What's hot in geophysics?

Two weeks ago I visited Long Beach, California, attending a conference called Mathematical and Computational Issues in the Geosciences, organized by the Society of Industrial and Applied Mathematicians. I wanted to exercise my cross-thinking skills.

As expected, the week was very educational for me. Well, some of it was. Some of it was like being beaten about the head with a big bag of math. Anyone for quasi-monotone advection? What about semi-implicit, semi-Lagrangian, P-adaptive discontinuous Galerkin methods then?

Notwithstanding my apparent learning disability, I heard about some fascinating new things. Here are three highlights.

Taras Gerya, ETH Zürich

Image courtesy Taras GeryaProf Gerya is a very animated and lively presenter. There were three great things about his talk: he explained the point of his research; he explained his methods in terms I could understand; he had some very, very cool visualizations. 

Gerya uses finite difference with marker-in-cell methods as a sort of rough-and-ready numerical modelling approach. The result is improved speed, with an acceptable penalty in accuracy. He also regards modelling not so much as a quantitative tool, but more as a way to train our intuition. Our intuitive powers are weak, he points out, when we are thinking about scales in time or space that are outside the human realm: more than 1 km or 100 years, or less than 1 mm or 1 s.

The result: beautiful animations of subducting slabs, spreading ridges, and bolide impacts. He says his recent foray into planetary geology is just the latest in a string of career adjustments, and helps drive him to keep improving his modeling code. To find out more, and get his MATLAB codes, check out Gerya's blog here. 

Image courtesy Alison Malcolm

Alan Richardson, MIT

This young researcher is working on extending some methods for better imaging of multiples. He was one of the few mathematicians brave enough to forego the comfort of formal theorems and equations and opt instead for plain language physical description. He even explained why the problem was an interesting and relevant one!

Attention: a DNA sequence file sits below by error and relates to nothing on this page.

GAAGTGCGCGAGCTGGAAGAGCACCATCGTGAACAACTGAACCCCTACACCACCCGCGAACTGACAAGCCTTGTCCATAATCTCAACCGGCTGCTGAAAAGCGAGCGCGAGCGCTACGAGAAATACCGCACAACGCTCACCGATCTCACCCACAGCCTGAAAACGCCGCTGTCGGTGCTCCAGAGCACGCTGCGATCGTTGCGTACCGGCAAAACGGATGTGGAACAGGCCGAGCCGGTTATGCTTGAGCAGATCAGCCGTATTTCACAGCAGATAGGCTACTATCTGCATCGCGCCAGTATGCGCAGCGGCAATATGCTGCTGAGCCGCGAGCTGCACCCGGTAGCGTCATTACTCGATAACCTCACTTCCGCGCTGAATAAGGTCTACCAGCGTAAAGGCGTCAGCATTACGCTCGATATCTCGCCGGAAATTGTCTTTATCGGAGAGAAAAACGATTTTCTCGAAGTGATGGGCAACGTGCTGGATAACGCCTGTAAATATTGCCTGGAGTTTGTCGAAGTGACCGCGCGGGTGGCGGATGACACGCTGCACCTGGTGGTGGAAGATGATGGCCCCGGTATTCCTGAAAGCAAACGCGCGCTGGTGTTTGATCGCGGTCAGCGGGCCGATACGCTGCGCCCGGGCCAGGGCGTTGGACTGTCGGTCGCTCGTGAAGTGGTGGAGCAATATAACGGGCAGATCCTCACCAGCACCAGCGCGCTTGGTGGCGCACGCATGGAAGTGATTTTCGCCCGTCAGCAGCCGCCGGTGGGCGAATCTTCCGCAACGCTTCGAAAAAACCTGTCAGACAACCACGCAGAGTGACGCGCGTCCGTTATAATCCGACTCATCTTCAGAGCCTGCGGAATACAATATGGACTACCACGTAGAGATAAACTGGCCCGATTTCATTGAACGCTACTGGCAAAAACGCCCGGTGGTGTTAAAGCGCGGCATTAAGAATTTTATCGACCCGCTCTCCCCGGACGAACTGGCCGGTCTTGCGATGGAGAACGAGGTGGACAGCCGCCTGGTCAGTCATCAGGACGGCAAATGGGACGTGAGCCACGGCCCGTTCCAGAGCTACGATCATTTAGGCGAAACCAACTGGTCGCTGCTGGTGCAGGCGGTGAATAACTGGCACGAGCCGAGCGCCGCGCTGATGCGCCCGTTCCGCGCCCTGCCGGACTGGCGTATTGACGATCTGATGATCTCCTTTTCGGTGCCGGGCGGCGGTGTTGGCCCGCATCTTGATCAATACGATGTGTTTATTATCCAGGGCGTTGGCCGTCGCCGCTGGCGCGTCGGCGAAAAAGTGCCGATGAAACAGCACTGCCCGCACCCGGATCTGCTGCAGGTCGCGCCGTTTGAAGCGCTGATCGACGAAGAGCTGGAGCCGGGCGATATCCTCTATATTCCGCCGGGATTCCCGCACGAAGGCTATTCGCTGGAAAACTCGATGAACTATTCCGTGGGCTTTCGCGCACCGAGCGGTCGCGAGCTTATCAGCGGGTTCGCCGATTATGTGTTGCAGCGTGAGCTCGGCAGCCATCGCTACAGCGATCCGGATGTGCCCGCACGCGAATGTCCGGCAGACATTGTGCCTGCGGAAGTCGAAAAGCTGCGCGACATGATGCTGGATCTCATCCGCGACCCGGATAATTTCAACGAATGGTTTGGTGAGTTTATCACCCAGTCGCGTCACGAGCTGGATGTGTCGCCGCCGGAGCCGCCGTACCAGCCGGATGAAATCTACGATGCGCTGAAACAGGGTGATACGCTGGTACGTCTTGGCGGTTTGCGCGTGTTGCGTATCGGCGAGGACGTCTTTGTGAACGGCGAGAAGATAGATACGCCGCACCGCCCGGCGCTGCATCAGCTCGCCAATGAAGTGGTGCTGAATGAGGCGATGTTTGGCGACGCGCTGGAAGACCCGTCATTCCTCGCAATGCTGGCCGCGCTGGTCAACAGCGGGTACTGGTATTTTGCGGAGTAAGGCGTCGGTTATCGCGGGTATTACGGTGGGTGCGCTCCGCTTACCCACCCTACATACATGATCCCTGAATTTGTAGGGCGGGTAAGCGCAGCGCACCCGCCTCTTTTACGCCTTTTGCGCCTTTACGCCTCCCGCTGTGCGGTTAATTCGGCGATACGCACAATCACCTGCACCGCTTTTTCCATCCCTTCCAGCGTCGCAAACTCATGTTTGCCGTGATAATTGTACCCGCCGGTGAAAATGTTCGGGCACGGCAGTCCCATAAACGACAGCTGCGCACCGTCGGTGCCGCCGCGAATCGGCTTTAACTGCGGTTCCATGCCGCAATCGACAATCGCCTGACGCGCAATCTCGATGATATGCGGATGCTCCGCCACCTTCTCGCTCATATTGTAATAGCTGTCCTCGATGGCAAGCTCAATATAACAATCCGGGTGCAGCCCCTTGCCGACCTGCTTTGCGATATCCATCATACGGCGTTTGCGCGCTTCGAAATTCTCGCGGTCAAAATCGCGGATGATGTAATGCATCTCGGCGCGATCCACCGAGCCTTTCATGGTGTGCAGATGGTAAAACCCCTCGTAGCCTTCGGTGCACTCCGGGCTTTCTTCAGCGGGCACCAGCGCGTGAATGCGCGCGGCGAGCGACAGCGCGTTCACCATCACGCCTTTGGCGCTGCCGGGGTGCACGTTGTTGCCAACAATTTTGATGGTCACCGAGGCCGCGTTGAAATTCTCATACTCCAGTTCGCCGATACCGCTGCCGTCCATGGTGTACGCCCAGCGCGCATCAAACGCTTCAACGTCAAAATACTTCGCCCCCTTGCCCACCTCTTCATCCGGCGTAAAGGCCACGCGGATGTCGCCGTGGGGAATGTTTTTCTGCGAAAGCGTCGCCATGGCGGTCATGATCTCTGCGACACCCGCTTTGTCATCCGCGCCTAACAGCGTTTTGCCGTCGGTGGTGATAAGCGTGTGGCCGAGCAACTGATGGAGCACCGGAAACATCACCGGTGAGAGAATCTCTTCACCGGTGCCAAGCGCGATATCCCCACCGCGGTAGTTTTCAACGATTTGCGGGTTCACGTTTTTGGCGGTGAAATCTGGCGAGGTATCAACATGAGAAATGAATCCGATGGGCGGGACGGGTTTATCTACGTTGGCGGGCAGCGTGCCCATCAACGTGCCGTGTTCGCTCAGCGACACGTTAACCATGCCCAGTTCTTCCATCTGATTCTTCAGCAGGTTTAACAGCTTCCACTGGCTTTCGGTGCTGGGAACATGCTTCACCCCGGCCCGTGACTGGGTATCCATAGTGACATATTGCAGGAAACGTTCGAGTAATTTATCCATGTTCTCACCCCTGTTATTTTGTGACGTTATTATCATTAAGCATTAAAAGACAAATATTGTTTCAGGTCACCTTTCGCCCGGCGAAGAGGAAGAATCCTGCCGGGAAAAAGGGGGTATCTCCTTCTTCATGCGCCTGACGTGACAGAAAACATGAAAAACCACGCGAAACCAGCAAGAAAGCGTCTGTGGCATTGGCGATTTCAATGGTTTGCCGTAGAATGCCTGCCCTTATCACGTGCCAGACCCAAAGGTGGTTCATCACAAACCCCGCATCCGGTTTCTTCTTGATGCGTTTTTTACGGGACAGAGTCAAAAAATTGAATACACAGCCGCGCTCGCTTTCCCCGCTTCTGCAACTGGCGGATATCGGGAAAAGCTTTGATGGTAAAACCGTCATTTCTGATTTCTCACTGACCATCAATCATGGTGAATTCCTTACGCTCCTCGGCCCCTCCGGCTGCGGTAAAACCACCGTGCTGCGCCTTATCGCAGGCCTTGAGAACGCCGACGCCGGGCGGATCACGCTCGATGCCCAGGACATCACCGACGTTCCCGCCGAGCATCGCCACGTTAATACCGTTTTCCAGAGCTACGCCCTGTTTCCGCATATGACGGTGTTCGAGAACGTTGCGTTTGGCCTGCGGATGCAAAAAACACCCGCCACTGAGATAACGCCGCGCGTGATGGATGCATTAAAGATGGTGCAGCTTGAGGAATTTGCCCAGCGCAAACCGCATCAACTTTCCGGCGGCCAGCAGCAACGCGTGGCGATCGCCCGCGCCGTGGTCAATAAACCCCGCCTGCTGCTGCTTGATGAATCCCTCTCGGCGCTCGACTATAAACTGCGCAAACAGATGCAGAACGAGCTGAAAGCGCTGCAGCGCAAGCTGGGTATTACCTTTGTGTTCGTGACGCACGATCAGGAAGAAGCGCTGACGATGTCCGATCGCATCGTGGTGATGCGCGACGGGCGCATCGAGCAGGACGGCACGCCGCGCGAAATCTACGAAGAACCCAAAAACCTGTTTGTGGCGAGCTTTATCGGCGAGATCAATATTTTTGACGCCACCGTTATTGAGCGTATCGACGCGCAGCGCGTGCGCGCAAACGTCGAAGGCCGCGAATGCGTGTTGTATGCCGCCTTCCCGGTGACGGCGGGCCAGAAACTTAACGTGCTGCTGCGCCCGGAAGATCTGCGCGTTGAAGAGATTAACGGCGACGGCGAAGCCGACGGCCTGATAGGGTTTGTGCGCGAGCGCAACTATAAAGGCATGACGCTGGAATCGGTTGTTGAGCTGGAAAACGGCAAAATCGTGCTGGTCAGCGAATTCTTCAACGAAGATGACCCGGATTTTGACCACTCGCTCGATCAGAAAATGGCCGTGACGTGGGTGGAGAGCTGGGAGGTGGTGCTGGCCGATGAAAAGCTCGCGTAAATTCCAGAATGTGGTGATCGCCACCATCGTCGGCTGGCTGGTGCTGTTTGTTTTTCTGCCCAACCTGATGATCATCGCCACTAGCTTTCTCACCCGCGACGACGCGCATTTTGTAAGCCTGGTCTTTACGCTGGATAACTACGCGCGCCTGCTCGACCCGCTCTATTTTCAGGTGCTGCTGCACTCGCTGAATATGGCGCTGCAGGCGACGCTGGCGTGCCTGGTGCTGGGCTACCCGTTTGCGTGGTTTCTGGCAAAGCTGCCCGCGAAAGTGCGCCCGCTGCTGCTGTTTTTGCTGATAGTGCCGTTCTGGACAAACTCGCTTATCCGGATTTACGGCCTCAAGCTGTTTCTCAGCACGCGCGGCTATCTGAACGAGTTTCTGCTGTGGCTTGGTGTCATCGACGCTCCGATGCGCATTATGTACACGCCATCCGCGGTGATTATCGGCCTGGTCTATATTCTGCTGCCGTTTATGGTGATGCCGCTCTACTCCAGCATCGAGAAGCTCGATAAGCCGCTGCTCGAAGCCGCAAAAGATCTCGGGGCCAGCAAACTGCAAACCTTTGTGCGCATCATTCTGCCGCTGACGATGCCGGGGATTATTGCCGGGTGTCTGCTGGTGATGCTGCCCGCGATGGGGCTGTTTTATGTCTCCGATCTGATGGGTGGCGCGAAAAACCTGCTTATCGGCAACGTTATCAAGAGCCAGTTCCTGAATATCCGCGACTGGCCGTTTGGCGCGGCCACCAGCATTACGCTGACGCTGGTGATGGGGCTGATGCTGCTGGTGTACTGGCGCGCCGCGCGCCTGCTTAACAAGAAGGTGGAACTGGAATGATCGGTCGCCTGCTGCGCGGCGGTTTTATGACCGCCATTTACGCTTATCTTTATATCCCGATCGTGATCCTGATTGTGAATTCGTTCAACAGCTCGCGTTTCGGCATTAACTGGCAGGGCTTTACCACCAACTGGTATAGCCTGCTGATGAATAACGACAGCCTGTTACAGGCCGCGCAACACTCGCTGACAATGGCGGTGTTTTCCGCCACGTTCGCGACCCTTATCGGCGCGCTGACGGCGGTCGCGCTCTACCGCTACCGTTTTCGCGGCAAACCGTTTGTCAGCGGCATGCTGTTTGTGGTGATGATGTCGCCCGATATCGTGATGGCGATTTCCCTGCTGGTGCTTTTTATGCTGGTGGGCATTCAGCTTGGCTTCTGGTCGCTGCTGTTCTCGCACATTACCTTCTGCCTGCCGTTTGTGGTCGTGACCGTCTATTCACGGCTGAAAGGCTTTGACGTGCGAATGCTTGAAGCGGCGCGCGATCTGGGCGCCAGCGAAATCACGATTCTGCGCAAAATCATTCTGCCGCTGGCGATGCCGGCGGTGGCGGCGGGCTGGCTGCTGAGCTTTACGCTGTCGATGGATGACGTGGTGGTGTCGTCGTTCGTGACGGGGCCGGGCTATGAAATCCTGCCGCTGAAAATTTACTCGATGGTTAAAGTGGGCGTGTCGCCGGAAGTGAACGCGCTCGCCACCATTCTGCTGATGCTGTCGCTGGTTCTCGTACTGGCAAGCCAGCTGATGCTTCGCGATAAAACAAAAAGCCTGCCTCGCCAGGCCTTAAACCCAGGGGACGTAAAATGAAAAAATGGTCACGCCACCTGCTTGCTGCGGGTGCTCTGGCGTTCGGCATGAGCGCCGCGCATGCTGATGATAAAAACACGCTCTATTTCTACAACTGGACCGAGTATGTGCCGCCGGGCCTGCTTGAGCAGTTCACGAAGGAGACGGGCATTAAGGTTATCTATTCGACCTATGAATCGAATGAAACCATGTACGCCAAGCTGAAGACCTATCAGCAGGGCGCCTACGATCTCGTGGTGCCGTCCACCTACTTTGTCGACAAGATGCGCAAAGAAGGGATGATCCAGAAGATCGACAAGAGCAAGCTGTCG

As I've written before, I think using energy traditionally dismissed as noise, like multiples, to increase signal instead is one of the unsolved problems in exploration geophysics. Perhaps not for long, though, because Alan and his supervisor, Alison Malcolm, have applied some straightforward algorithms to building a conventional seismic image from multiple reflections. Such reflections might be the prismatic reflections from a fault (shown here), or the reflections from the bottom of a horizontal salt layer. They are relatively easy to discriminate from primary reflections because the wavefronts have long travel time (suggesting reflections from great depth), but are moving relatively slowly (like shallow reflections). 

Vegard Stenerud, Statoil

There were quite a few talks about building 3-D geocellular models, either static models for distributing rock properties like porosity and permeability, or dynamic models for predicting fluid flow during production. Many people were discussing the finer points of, for example, fault representation: should they be stair-stepped, or perhaps we need curved cell boundaries?

My own opinion is that this kind of incremental advance buys us spurious precision: we simply don't know enough about the subsurface to warrant this degree of representation. If we have spare mathematicians, or more compute power, or just want better answers, better to tackle the real unsolved problem: uncertainty. This is what Stenerud talked about: capturing uncertainty in geomodels. It's early in the process, so he is focusing on simply varying fault position by some amount. But it's an important start, I think, and I award my third non-existent prize to him for not just talking about uncertainty, but doing something about it.

I am excited about the power of computational methods, and inspired to learn much more about programming. Recently I have started to believe that if students are graduating in natural science without being able to write a GNU Octave script or simple Python program, having spent computer classes learning about PowerPoint templates and file formats, then the educators among us have failed them. What do you think?

I am grateful to Messrs Gerya, Richardson and Stenerud for being so willing to have me write about their work. The images shown belong to them. Any errors of fact or interpretation are all mine.